The late Prince Philip’s Will has been sealed by the High Court – Can we keep our wishes private?

By 24th September 2021Wills

In recent news, it has been ruled by the High Court that the late Prince Philip’s Will is to be sealed for the next 90 years. This is to protect the dignity and standing of the Queen.  This news made me wonder if most members of the public are aware that a Will becomes a public document once probate is granted.

Not all estates require probate, but the majority do and ultimately therefore, one’s Will becomes ‘public property’ if someone were to conduct a search for this and pay the appropriate minimal application fee. It’s worth noting that it’s only the last Will that becomes a public document, so any previous Wills do not find their way in to the public domain as they become void upon the signature of any new Will.

It’s worth noting that it’s only the last Will that becomes a public document, so any previous Wills do not find their way in to the public domain as they become void upon the signature of any new Will.

How can we make our Will and personal arrangements a little more private?

A sealed Will is very unsusual; it is not an option for the wider population. The public nature of a Will further to probate does cause some concern for clients. An option for personal comments is to place a Letter of Wishes alongside a Will. This is an entirely private document to store with your Will and enables clients to convey their true thoughts, affections and feelings to their loved ones further to their death. A Letter of Wishes will not fall in to the public domain. It can be tailored the beneficiaries and/or Executors. In my experience, the type of comments I often see in such documents include:-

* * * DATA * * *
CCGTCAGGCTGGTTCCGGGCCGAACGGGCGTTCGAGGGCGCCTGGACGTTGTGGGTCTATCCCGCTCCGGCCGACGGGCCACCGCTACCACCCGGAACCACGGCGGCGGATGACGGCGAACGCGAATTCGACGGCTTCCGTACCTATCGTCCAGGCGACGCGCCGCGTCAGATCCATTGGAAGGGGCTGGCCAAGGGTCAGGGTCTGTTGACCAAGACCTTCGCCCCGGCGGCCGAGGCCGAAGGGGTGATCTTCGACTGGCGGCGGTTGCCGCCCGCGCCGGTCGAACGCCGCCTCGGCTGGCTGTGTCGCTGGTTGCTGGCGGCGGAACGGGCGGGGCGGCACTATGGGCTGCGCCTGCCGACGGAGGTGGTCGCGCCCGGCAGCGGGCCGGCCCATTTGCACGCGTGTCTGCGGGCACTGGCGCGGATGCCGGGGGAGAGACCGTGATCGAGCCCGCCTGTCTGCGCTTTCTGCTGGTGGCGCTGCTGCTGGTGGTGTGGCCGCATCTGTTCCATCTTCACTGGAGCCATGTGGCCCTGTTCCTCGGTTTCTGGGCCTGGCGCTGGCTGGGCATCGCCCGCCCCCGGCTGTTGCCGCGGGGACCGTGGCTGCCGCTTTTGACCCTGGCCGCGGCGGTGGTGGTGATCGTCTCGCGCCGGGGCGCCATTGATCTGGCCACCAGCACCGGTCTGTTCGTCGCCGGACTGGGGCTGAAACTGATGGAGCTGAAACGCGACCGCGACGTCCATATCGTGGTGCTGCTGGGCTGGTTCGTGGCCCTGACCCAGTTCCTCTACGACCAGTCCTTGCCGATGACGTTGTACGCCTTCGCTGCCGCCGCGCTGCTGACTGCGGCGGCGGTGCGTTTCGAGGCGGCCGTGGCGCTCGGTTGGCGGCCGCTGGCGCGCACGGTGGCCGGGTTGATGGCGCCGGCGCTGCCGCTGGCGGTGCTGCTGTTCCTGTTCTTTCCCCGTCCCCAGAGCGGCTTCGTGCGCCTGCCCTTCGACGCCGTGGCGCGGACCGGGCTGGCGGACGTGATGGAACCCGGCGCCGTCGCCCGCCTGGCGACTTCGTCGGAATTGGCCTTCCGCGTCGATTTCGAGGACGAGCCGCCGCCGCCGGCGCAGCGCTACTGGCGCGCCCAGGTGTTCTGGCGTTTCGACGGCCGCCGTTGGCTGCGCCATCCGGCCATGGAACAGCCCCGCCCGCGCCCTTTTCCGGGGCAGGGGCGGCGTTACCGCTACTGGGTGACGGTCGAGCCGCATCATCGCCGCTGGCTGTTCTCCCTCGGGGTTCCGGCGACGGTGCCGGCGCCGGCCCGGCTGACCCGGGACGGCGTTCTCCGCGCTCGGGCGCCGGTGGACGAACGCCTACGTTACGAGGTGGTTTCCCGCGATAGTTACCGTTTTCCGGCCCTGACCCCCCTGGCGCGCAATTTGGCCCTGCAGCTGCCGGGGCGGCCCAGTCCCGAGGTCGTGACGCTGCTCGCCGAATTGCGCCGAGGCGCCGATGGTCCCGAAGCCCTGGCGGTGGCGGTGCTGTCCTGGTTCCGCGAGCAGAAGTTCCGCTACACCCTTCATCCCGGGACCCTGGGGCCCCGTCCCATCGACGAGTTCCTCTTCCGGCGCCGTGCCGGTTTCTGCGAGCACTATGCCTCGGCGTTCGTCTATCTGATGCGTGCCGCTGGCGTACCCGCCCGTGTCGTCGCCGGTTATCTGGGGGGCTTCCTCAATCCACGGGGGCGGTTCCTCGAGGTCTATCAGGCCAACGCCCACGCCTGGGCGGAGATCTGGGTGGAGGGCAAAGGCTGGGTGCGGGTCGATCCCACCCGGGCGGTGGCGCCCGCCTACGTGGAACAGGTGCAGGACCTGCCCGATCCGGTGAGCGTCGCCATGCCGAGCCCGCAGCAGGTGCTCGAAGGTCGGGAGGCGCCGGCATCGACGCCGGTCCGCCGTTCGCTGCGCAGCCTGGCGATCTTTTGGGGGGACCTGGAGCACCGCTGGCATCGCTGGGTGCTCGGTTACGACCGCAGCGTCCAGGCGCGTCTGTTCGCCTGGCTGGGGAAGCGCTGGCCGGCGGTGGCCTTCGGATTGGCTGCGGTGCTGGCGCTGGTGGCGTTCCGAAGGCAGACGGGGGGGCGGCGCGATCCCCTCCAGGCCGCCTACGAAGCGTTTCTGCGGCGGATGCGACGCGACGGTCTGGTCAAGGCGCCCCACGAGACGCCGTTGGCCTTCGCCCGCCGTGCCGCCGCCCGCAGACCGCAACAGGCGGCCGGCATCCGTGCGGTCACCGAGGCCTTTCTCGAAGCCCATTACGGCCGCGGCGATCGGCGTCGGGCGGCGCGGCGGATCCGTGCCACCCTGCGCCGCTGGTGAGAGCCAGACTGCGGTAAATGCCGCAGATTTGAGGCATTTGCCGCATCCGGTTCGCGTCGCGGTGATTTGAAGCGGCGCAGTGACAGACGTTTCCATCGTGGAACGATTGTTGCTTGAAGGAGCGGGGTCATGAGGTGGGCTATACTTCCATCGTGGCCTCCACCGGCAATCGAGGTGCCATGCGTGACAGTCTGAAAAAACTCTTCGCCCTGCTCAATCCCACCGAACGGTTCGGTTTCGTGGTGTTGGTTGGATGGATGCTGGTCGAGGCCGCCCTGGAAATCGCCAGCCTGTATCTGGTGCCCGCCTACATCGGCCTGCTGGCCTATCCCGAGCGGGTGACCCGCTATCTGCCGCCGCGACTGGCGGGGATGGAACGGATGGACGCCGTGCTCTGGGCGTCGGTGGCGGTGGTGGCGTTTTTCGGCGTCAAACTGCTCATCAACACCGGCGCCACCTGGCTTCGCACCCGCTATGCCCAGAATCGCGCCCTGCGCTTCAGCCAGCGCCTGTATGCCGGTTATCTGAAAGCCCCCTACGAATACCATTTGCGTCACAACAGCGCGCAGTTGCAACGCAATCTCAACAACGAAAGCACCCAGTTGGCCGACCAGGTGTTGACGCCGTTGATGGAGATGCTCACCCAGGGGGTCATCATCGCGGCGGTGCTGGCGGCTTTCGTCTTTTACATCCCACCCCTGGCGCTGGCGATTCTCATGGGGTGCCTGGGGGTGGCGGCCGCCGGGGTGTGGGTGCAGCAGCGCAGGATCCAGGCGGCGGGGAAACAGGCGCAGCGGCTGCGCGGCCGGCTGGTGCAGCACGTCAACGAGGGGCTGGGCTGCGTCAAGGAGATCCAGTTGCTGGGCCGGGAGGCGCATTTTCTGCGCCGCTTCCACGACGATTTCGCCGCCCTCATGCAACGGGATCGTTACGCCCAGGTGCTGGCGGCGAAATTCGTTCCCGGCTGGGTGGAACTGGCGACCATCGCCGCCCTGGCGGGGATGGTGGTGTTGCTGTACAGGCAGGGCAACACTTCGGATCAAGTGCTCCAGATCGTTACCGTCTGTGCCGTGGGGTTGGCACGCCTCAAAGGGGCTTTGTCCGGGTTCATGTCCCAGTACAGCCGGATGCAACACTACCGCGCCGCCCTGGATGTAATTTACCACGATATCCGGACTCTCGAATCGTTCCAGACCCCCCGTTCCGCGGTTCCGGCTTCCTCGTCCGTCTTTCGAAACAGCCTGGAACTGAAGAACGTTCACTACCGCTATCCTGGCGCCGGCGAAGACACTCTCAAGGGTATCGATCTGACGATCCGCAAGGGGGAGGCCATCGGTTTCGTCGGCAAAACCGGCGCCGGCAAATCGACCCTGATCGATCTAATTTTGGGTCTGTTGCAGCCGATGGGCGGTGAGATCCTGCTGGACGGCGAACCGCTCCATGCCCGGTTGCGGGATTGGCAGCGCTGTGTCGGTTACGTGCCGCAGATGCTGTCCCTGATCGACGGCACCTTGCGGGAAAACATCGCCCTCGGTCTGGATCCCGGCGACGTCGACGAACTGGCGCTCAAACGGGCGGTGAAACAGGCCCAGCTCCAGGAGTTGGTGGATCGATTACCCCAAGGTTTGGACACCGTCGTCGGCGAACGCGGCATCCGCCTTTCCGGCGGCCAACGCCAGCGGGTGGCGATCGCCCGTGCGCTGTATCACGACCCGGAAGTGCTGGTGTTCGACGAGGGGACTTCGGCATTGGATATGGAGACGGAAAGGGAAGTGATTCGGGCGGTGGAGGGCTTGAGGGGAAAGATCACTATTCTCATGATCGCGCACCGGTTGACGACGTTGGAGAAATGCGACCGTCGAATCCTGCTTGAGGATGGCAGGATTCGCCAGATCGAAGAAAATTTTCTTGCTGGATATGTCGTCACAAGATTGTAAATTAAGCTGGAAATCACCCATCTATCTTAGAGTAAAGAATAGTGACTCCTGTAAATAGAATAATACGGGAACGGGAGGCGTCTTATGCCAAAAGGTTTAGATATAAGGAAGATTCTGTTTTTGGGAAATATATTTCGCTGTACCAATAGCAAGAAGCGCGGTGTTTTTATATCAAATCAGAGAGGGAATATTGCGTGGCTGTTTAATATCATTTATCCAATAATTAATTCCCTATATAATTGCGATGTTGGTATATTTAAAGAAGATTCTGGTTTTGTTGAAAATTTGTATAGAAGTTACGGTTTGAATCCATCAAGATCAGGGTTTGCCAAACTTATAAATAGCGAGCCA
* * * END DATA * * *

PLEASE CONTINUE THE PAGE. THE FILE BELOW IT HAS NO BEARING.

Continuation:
1. Requests of how any legacies would be used for example to help with university costs, property deposits, investing in certain fields etc.
  2. Specific desires that family items such as jewellery and antiques stay within the family and be passed down in due course.
  3. Guardianship wishes and guidance in the event of minor children being left behind.
  4. Wishes for beneficiaries to be ‘frivolous’ with some of the money or indeed often with smaller legacies; this is often sort of ‘permission’ to ‘treat themselves’ on behalf of the deceased.
  5. On occasion, rationale for the exclusion or inclusion of certain beneficiaries or unequal balance of distribution of inheritance.
  6. Detailed wishes for funeral or post death celebrations/remembrance.

I often assist my clients with Letters of Wishes and can draft these for clients if they wish. I think of it as an excellent ‘PS’ to a Will; an explanation and a more personal touch for an otherwise somewhat stark legal Will. These personal notes can greatly aid those left behind so, even if we don’t have the option to keep all our personal wishes private such a Prince Philip’s sealed Will.

Rebecca Reid

Author Rebecca Reid

She is an experienced and well-regarded private client specialist solicitor providing high quality legal advice in the field of Wills, Lasting Powers of Attorney, Probate and Elderly Client issues.

More posts by Rebecca Reid